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Dueling Visits and Visions

In the run-up to Taiwan’s leadership election next year, the dueling visits paid by Tsai and Ma to the US and the Chinese mainland show two choices as the island finds itself caught in a precarious position

By Yu Xiaodong Updated Jun.1

Ma Ying-jeou (center), the former leader of the Taiwan region, and his sisters pay their respects at their family’s tomb in Xiangtan, Hunan Province, April 1, 2023. Ma embarked on a 12-day trip to the Chinese mainland from March 27 to April 7 (Photo by VCG)

With his delegation, Ma Ying-jeou (center), the former Chairman of the Chinese Kuomintang party, pays tribute at the mausoleum of heroic General Zhang Zizhong in Chongqing, April 4, 2023. Zhang, a Kuomintang general, was killed in the Chinese People’s War of Resistance against Japanese Aggression (1931-1945) (Photo by VCG)

In the final leg of her much-watched 10-day trip to Central and North America that included stops in New York and California, Taiwan leader Tsai Ing-wen finally met with US House Speaker Kevin McCarthy on April 5 in Simi Valley, California. In the meeting, McCarthy stressed that the US would strengthen arms sales to Taiwan and deepen cooperation with Taiwan in trade and technology.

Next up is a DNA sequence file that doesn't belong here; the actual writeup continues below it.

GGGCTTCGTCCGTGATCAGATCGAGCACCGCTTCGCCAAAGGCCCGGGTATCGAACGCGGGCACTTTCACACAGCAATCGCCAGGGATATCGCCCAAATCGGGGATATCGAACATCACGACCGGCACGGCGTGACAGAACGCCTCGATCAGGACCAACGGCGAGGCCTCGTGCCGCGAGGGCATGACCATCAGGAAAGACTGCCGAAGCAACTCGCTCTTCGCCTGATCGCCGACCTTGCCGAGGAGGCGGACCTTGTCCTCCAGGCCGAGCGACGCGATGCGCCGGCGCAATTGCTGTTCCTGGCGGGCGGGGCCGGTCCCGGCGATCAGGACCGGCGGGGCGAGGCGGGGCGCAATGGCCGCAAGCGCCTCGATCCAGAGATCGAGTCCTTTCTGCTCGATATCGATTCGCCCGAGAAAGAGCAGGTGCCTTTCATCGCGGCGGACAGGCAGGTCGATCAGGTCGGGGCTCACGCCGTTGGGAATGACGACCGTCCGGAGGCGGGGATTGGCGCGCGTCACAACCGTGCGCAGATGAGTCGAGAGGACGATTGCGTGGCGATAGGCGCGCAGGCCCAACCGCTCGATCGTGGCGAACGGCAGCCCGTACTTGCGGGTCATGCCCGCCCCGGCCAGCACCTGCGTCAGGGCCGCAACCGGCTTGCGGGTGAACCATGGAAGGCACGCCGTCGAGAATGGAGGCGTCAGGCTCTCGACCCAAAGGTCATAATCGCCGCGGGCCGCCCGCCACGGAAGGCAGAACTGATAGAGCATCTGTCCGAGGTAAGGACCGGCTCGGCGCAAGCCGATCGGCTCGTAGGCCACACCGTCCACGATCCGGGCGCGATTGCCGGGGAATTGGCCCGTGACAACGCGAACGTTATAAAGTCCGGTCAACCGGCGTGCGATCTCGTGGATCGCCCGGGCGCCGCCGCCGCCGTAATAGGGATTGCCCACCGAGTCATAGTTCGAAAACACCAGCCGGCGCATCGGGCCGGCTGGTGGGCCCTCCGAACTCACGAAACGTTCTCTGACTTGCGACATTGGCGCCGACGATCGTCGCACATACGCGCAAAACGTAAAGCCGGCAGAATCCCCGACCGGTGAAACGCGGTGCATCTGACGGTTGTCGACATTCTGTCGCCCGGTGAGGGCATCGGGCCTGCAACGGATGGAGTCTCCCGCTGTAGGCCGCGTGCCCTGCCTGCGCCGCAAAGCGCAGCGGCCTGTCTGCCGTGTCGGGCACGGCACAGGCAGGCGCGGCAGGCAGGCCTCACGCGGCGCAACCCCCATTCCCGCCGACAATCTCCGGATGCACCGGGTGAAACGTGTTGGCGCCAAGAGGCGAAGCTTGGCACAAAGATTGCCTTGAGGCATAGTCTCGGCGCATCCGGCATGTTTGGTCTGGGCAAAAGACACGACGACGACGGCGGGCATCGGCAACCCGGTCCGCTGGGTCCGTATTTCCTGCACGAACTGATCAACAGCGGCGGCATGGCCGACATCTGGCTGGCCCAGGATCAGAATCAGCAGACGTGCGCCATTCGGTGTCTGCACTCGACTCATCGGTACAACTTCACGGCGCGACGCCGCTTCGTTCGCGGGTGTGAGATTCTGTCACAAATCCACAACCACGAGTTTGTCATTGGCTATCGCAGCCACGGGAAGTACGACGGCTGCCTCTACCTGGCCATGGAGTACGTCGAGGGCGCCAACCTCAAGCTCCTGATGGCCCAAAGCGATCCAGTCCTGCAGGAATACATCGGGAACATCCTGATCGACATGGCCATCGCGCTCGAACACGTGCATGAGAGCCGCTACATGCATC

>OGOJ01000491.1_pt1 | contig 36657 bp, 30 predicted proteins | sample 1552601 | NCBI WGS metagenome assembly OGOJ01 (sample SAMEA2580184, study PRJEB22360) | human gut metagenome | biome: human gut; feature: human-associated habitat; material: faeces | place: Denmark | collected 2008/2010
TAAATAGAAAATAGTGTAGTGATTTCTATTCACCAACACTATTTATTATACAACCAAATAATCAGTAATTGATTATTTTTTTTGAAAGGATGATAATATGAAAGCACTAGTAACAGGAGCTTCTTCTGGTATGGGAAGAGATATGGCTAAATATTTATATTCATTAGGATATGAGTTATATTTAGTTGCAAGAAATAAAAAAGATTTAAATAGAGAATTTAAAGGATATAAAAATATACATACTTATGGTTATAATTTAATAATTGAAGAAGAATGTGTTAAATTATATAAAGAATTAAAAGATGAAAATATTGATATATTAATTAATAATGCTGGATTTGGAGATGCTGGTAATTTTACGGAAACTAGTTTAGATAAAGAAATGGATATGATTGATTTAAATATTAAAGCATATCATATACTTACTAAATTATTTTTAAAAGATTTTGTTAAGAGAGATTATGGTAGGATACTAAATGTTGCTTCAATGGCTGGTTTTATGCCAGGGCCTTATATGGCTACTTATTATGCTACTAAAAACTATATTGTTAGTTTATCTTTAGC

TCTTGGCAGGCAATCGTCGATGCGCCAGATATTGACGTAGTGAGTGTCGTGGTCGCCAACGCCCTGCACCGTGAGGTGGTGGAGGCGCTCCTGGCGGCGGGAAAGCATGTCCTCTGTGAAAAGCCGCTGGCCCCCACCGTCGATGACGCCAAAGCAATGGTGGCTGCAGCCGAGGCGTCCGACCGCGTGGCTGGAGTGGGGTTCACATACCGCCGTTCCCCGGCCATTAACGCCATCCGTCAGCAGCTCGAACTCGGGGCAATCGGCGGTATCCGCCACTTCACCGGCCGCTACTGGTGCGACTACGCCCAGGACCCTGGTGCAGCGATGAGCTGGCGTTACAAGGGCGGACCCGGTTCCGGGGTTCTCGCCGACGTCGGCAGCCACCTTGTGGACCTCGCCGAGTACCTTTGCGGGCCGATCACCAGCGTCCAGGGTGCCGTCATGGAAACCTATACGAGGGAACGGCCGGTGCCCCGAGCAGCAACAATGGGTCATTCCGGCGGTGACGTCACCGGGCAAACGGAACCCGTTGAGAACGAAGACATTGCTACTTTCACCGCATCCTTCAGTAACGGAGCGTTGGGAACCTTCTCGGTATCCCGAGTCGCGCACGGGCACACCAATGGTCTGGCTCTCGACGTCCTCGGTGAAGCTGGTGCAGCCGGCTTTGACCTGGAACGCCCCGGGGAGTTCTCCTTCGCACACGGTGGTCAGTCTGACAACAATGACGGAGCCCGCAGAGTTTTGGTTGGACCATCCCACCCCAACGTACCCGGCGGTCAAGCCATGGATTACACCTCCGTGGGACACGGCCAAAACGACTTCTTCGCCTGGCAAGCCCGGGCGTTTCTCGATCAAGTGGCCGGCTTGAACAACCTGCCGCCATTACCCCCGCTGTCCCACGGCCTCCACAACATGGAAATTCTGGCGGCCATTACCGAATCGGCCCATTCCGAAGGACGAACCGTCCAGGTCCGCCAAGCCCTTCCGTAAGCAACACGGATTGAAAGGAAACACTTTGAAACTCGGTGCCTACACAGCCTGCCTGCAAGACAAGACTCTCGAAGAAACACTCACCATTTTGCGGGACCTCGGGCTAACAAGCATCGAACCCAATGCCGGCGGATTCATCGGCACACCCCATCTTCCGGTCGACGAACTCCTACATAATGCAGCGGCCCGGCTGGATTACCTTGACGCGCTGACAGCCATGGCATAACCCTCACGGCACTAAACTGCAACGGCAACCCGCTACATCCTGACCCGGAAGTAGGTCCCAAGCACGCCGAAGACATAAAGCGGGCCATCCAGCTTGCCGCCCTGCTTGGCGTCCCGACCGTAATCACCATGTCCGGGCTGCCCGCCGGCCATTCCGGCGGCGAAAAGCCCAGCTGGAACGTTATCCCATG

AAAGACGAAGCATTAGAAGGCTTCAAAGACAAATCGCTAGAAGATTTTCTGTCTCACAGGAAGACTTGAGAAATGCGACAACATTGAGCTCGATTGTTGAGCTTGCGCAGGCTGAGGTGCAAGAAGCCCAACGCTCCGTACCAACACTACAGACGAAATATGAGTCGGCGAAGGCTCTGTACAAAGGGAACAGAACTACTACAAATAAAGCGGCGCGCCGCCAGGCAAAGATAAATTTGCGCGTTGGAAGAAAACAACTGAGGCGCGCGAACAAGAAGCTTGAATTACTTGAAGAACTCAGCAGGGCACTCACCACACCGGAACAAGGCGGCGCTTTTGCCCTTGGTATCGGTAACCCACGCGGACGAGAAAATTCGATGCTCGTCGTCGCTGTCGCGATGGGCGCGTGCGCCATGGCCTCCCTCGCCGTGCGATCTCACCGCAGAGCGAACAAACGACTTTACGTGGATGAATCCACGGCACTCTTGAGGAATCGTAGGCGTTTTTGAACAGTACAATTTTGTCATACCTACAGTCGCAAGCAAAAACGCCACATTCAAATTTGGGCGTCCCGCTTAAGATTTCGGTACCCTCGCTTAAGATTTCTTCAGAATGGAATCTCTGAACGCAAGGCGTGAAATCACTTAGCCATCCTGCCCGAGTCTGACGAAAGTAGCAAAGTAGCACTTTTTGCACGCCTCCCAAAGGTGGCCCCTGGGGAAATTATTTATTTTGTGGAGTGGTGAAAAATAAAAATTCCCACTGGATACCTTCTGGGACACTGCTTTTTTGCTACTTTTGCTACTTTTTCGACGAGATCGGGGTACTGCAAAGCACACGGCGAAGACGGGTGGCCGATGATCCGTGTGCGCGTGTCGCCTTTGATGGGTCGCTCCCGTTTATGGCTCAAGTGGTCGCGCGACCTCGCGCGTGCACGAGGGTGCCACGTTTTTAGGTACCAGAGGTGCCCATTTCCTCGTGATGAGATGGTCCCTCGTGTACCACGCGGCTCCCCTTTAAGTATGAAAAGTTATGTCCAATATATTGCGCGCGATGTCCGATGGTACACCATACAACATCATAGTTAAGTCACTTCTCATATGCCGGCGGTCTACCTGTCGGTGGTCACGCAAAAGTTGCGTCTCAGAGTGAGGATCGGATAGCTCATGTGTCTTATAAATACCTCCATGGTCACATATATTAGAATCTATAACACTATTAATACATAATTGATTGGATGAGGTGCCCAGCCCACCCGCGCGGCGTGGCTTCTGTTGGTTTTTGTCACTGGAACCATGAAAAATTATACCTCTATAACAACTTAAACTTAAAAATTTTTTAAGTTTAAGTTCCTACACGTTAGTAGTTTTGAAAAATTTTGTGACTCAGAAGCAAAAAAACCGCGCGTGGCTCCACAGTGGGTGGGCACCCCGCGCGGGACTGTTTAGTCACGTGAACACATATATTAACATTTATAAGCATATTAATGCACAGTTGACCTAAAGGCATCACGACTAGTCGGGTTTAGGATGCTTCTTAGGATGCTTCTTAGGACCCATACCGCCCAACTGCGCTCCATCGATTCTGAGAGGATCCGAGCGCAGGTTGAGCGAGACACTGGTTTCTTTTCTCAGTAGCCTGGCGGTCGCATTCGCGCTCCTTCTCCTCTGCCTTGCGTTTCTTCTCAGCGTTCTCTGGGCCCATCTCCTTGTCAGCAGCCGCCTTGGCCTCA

Since the Kuomintang (KMT), the losing side in China’s civil war, fled to Taiwan in 1949, the island has been ruled separately. But China still considers the island as part of its sovereign territory to be eventually unified through peaceful means or not, and only establishes diplomatic relations with countries that maintain no official ties with the island. The meeting between McCarthy and Tsai was held on Tsai’s way back from Guatemala and Belize, two of just 13 countries that maintain diplomatic relations with the island.  

As the rivalry between the US and China has intensified in recent years, the US has bolstered its political support to the island as a major part of its anti-China strategy. The Taiwan question has become the biggest flashpoint in the bilateral relationship between the world’s two powers.